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1  Alternate cryptocurrencies / Mining (Altcoins) / Call to Arms: RTL developers needed to bootstrap fpga mining community on: June 15, 2018, 12:27:34 AM
I've posted my designs at the URL below. Sprocket also appears to have made his designs available. We need community developers to take this code and turn it into bitstreams targeting the BCU1525 board found here.

Join us in the discord chat!
2  Alternate cryptocurrencies / Mining (Altcoins) / ALLMINE INC - FPGA Cryptominer on: May 09, 2018, 08:01:16 PM
News / Updates:
05/29/18 - We are going to delay pre-sales at this time. We have calls scheduled with both Intel and Xilinx for this week. News to follow.
06/01/18 - Store opened at for user registration. We are still not taking orders at this time but you can register and receive updates when hashrates, pricing and order information becomes available.
06/04/18 - Any developers in the community wishing to develop bitstreams please send me a private message. If you can't make a crypto core in RTL, this doesn't apply to you.
06/04/18 - We will NOT be able to accept credit cards for batch 1. Credit card processors are unwilling to allow us to process credit cards to sell you FPGA that any other site who doesn't market specifically to the crypto community would be able to sell and accept credit cards for. If we sold them as "FPGA Accelerators", no one would care. I should add, this is one of the reasons crypto was created in the first place.
06/05/18 - Pricing information has been released on our website
06/07/18 - Orders will open at 4PM EST on 06/07/2018
06/07/18 - Paypal disabled due to fraud and charge backs
06/08/18 - Sales have closed at this time. We may reopen sales if devices free up from cancelled or unpaid orders.
06/08/18 - Additional stock as opened up. Payments via crypto and bank wire only. Paypal has suspended our account.
06/12/18 - Paypal requested additional information to re-open our account for pre-orders. We won't be able to provide them the information by the time the sales close. They have agreed though to continue working with us in the future. We'll be allowed to sell via paypal for future batches.
06/14/18 - Several RTL source codes have been released by ourselves as well as Sprocket to bootstrap community RTL development. You can find our github repo here and sprocket's github repo here. Between the 2 of us we're covering around 90% of the algos in used today.
06/16/18 - Sales have closed. Register on the website to receive notice of openings for future sales.
06/21/18 - For those of you who purchased your fpga through us but wish to host with mineority will be given the opportunity to do so. We'll send out an email and update with details when we have them.
09/13/18 - Our pre-production BCU-1525 units shipped from Xilinx today. Volume production to follow; Current expectations are to start shipping volume units in early Oct. Additional shipping updates expected to follow once we have more information on exact shipping dates. We're hopeful we'll be able to ship all orders before the end of Oct.
10/20/18 - We've been busy shipping BCU-1525 units. To date a minimum of 800 units have been shipped out to customers of all sizes who did not opt to wait for additional upgrades (waterblocks, passive block upgrades, etc). We still have more units in the warehouse to prep for shipping and more units on the way scheduled to arrive next week.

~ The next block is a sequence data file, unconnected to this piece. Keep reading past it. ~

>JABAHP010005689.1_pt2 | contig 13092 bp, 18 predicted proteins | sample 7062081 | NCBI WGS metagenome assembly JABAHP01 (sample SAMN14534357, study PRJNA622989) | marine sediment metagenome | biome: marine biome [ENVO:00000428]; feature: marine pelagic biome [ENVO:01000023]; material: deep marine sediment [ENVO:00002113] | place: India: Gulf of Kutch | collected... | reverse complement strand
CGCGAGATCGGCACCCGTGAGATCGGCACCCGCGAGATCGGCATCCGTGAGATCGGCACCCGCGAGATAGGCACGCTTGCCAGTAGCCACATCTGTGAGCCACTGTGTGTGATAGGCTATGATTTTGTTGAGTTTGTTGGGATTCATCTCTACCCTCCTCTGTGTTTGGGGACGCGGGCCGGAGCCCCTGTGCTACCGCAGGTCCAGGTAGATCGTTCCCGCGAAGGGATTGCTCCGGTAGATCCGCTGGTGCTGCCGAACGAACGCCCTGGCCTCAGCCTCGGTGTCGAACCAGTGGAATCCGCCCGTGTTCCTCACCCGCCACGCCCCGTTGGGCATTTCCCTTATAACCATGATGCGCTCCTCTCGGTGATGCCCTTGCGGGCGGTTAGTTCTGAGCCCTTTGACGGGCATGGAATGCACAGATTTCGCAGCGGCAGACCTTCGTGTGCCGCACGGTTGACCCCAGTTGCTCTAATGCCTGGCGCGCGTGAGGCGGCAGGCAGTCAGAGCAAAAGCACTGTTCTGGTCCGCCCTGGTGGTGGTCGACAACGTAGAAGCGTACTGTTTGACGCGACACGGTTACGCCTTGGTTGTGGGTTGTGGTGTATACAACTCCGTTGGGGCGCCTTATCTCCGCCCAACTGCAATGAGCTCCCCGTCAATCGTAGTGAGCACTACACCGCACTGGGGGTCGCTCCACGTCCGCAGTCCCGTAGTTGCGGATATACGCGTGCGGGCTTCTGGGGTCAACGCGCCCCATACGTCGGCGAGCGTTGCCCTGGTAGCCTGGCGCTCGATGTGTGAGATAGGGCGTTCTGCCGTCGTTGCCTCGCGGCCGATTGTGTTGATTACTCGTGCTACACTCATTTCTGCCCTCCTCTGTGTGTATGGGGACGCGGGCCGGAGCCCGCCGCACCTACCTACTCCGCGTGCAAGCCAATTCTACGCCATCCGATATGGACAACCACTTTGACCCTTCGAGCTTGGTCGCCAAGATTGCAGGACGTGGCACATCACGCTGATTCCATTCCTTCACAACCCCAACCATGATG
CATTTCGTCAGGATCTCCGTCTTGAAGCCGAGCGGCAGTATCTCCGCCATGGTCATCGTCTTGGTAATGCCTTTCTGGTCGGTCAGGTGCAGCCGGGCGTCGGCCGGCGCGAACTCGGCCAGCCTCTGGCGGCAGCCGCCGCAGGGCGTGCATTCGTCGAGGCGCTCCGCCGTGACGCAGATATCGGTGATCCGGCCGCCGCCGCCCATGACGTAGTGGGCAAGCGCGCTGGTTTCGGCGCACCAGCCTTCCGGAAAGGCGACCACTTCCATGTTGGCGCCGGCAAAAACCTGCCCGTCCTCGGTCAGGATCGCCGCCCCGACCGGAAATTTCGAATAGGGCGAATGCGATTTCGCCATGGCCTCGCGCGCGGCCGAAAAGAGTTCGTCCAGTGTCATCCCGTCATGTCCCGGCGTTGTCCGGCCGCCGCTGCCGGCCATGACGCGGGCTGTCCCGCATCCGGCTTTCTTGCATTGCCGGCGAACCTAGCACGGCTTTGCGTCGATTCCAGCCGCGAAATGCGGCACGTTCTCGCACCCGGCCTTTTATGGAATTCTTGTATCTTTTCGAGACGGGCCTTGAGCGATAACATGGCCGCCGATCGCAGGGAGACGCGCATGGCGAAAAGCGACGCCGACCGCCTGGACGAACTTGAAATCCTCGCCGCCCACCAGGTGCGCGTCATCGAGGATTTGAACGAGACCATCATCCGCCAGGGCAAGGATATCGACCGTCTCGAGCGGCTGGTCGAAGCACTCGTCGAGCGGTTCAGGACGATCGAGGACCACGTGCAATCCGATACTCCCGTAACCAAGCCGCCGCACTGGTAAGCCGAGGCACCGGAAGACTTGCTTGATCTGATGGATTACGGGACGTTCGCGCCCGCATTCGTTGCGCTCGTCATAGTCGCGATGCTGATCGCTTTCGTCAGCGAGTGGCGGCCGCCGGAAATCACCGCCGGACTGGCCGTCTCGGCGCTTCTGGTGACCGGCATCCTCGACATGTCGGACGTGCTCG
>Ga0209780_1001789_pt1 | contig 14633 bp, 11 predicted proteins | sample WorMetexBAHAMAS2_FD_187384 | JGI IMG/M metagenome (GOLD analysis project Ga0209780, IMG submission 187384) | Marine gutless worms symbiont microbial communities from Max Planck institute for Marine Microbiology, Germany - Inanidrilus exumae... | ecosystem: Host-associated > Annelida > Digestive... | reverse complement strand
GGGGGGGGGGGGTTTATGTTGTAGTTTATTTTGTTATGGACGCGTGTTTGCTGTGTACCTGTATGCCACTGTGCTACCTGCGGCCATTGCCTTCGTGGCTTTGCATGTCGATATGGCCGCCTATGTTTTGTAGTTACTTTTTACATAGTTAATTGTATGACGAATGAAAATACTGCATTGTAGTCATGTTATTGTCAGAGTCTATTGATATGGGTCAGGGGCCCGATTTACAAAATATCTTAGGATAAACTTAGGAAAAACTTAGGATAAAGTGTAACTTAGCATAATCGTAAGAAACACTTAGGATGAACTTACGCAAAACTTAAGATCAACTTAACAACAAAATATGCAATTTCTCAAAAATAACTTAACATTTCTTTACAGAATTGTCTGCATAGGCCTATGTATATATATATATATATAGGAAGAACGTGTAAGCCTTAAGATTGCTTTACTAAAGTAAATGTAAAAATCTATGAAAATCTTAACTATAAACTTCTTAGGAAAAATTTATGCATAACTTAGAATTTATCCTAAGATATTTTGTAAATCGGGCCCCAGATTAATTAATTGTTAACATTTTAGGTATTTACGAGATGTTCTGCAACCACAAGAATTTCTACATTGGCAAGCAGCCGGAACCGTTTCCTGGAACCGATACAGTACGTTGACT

11/2/18 - New build of minerator, bmc firmware and 60Mh/s lyra2z coming soon! We're expecting some community dev releases this week as well.

Allmine Developer / Miner website:
BCU-1525 Instructions:
Discord Link:


What are the hardware requirements for FPGA mining?

Currently there are no known specific hardware requirements for FPGA mining beyond basic requirements for GPUs. That is, a basic CPU, minimal ram, minimal disk, and x1 PCI-E 3.0 connectivity. There may be other hardware needs in the future for specific bitstreams. Some developers may opt to use the PCI-E bandwidth to communicate between cards or offload some processing from the FPGA to the CPU. In these instances, those developers will make known these hardware requirements. You may opt to upgrade or change your infrastructure then to support those bitstreams. The FPGA present a new way of doing things and there are countless possibilities for how various resources could be used in mining. Because this is an open but new development environment it will take some time for things to mature and the most efficient way of doing things to become evident.

What operating systems are supported for FPGA operations?

At launch we are planning only Linux support. When you're mining, even in windows, all that's really necessary is for you to be able to edit a file and run a command line interface application. We do not see using linux as a blocking point for the operation for miners. Detailed setup and installation instructions will be provided. We're also planning integration into some mining-specific linux distributions which will allow easy web interface management. However, even without the web management it should not be difficult for someone who's operated a GPU miner or ASIC miner to also operate a FPGA miner.

Can the FPGA multi-mine?

Yes! The FPGA can use resources however is needed for the developer to achieve their goal. It would be possible to mine several different algorithms at the same time on these devices. There are situations where some resources are more optimally used for one thing than another. Using the FPGA it's possible to mix and match algorithms and designs to achieve the best mix of resource utilization for profitability. An example of this, CN7 has a better hashrate using blockram. It would be possible to use CN7 on blockram, Lyra2z on the ultraram and using the rest of the logic space for a small tribus or other logic algo mix. Going forward with future generations of devices as they become larger I'd expect even greater variation of mining. It's becoming clear that the most profitable bitstreams will be multi-algo bitstreams.

What is "the shell" and why do I need it?